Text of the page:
Supply Chain for Schools

How can we build an effective supply chain of adaptive instruments into schools, ensuring that disabled children are able to fully participate in music education?
Last updated
June 2, 2020


Following the success of the 2019 pilot programme developed by Creative United in partnership with The OHMI Trust and the Nottingham Music Education Hub, this project will focus on the challenge of building an effective national supply chain of adaptive musical instruments and assistive equipment to meet the needs of disabled children attending mainstream schools across the country.


Could existing supply chains be flexed to include the provision of adaptive instruments and assistive equipment?

What proportion of the potential demand could be met through a fixed range of ‘standard issue’products designed for this market?

How can we build a cost effective and efficient means of responding to the needs of disabled children who need a more specialist/bespoke solution?

What kind of infrastructure is needed to establish an effective supply chain on a nation-wide basis?


Visualisation of existing/typical supply chains and stock control systems in use by schools and music education hubs across England

Identification of standardized products that could potentially meet the needs of a significant proportion of the anticipated demand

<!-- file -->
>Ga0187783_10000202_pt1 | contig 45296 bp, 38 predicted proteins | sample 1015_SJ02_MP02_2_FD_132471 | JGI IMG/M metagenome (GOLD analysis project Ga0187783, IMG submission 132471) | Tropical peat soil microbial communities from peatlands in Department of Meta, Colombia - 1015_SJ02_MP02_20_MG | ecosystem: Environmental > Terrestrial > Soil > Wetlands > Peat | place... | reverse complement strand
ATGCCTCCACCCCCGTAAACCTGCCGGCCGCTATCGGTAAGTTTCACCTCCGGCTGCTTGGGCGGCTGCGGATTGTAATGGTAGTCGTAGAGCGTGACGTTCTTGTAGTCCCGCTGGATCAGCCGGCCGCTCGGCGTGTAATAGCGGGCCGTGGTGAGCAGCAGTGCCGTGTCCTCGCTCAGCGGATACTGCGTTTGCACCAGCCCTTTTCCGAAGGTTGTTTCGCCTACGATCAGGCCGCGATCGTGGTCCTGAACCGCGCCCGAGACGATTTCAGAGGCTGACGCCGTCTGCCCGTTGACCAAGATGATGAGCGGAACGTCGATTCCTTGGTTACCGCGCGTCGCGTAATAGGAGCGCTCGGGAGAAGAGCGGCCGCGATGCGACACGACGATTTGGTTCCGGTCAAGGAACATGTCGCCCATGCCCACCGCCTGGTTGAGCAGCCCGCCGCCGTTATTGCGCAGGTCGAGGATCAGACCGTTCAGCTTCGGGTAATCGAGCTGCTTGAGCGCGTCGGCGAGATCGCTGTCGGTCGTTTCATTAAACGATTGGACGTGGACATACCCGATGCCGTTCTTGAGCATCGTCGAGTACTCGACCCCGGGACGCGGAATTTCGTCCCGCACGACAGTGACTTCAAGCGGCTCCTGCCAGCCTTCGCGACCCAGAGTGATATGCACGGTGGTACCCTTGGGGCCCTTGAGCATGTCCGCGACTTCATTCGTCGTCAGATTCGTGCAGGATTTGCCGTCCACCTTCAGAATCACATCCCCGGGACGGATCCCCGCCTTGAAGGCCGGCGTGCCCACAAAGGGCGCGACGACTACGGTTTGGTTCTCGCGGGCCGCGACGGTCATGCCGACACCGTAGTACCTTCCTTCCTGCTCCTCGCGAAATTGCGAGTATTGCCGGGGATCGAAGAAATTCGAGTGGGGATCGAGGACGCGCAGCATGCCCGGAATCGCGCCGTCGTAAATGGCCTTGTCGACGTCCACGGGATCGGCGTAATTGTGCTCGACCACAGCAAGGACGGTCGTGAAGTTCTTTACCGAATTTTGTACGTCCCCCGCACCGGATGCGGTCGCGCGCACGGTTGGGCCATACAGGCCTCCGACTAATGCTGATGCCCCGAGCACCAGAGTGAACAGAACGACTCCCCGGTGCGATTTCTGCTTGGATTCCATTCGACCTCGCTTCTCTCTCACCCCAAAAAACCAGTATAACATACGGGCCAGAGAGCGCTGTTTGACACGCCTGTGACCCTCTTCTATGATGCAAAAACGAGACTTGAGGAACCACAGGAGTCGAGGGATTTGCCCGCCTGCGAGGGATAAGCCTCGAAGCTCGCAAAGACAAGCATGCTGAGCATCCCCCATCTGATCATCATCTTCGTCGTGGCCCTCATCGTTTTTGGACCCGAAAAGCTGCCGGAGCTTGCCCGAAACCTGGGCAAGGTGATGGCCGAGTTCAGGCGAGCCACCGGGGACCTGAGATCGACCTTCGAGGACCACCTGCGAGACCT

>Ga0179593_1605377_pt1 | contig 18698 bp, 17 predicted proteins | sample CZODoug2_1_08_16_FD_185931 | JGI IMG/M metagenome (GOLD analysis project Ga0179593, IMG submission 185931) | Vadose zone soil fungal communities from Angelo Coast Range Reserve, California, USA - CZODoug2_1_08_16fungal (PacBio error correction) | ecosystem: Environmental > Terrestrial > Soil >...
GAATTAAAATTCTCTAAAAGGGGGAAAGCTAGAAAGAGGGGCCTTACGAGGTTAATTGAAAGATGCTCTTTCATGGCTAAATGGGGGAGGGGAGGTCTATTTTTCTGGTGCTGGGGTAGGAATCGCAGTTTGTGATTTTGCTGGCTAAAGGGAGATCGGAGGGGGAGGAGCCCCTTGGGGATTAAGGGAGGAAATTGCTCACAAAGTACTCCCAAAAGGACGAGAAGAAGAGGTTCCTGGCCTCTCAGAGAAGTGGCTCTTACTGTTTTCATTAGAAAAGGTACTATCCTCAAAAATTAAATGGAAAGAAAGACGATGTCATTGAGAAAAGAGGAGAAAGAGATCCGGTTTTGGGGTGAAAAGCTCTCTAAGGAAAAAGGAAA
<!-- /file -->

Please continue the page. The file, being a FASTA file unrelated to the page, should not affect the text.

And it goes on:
Design concept for a supply chain and stock control system for the management of adaptive instruments and assistive equipment for use by schools and music education hubs


Caterina Dellabona
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Adam Whittaker
Head of Pedagogy & Lecturer in Music
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Rachel Griffiths
Student - MA Music Education - Instrumental Teaching
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Showcase Video: Supply Chain for Schools

The team presents at the IAMM Accessible Instrument Showcase

Schools Supply Chain Update

Understanding the existing supply chain for musical instruments into schools, and why this doesn't work when it comes to the supply of adaptive musical instruments has been our focus for the first few weeks of the challenge.